Referring a Patient to Hospice
Who should be referred for Hospice Care?
Any patient who has a life threatening illness with a prognosis of 6 months or less if the disease runs its normal course and is not receiving curative treatment should be referred to Hospice for supportive care. Hospice cares for and has expertise in the care of patients with many life-limiting illnesses and conditions, including but not limited to:
- Adult Failure to Thrive - multiple organ failure, multiple ER visits, unintentional weight loss (10% in 6 months), decline in health
- AIDS - increasing infections, self-care deficits, continued weight loss/weakness, medication no longer effective
- Alzheimer's Disease - difficulty swallowing, inability to speak, dress, or feed self, loss of bowel and bladder control, progressive weight loss
- ALS (Lou Gehrig's Disease) - impaired swallowing/breathing, self-care deficits, muscle wasting rigidity, progressive weight loss
- Heart disease - severe fatigue, dyspnea at rest, chronic fluid buildup, frequent hospitalizations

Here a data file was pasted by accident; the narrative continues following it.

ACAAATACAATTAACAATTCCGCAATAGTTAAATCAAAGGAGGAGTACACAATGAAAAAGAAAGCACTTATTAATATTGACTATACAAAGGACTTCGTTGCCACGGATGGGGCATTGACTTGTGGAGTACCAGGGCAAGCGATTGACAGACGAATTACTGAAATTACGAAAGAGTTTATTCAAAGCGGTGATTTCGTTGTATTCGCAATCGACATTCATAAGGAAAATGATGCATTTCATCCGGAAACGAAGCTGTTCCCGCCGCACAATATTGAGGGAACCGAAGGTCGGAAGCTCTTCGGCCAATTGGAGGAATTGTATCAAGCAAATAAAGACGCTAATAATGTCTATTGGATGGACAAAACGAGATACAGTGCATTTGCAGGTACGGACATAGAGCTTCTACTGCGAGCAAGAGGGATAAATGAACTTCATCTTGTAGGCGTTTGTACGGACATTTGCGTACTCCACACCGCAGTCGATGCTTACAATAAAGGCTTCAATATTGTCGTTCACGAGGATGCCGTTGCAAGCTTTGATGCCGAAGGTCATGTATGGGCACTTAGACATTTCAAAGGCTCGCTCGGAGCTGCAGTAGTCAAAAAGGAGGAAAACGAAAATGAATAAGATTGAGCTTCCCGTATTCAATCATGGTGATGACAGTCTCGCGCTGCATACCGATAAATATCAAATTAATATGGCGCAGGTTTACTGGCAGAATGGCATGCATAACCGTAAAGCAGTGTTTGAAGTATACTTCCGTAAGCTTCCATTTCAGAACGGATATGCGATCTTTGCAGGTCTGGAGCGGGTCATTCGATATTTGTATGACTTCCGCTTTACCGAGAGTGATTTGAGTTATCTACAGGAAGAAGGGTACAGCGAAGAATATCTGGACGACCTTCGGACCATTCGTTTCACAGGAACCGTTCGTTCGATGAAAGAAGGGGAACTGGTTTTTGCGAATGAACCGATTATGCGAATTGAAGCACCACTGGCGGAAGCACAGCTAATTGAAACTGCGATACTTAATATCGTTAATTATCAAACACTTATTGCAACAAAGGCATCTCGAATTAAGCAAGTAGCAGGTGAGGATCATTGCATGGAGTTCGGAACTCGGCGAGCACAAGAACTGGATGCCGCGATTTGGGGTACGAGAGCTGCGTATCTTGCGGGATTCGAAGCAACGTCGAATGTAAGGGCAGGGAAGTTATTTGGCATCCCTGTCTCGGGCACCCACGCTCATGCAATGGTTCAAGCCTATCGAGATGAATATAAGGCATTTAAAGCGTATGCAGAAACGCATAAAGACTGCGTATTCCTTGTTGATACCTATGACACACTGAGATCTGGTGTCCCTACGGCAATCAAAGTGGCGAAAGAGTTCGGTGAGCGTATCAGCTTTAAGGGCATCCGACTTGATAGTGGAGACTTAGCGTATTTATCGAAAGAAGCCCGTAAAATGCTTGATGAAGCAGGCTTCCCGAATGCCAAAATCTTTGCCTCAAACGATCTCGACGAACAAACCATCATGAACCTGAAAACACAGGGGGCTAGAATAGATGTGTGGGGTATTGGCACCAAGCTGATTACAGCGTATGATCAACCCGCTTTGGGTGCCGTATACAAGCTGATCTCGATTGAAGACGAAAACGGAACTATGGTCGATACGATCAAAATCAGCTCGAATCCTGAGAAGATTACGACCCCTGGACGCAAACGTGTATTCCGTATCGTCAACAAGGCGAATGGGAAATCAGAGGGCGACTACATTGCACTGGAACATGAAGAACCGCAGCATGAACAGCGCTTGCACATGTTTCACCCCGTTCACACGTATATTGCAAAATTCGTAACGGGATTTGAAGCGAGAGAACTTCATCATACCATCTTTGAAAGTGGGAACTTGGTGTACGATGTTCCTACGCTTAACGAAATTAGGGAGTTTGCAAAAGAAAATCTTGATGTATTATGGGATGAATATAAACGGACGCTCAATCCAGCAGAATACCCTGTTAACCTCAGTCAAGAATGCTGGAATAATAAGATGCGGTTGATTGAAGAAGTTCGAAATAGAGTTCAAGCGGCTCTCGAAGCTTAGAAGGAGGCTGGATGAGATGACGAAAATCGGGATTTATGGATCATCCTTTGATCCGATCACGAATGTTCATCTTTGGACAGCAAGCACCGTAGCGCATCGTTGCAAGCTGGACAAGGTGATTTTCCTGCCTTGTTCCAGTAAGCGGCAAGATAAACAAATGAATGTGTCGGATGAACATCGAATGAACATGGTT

- Respiratory/pulmonary disease (end stage) - disabling dyspnea, poor control of symptoms, O2 dependent, frequent hospitalizations
- Stroke - coma or persistent vegetative state, irreversible damage, inability to swallow, need for total care
Early Referral = Better Quality of Life
Often the patient's family or friends make the first call. Although, a minister, parish nurse, rabbi, friend, or even a next-door neighbor, can make the first call to Hospice.
Before actual admission, the patient's physician must certify that the patient is medically appropriate for hospice care. Hospice will contact the physician to obtain this verification, if the patient desires Hospice care.
The earlier a patient is referred, the more Hospice can do to help. Sadly, many people believe that hospice care is unavailable or inappropriate until the patient is confined to the home or bed. A great deal can be done, however, many months earlier to improve quality of life. Hospice can provide:
- Expert pain and symptom management
- Emotional and spiritual support to patient and loved ones
- Assistance in organizing a patient's personal affairs
- Help in how to talk about the many difficult issues that arise at end-of-life
- Help in dealing with unresolved issues that block communication
- Support for the caregiver
Early referrals improve the quality of the patient's life with the above interventions. The patient is more involved in making decisions; this in turn helps the family know that those difficult choices they need to make are what the family member desires. Decisions can be made before it is a moment of crisis.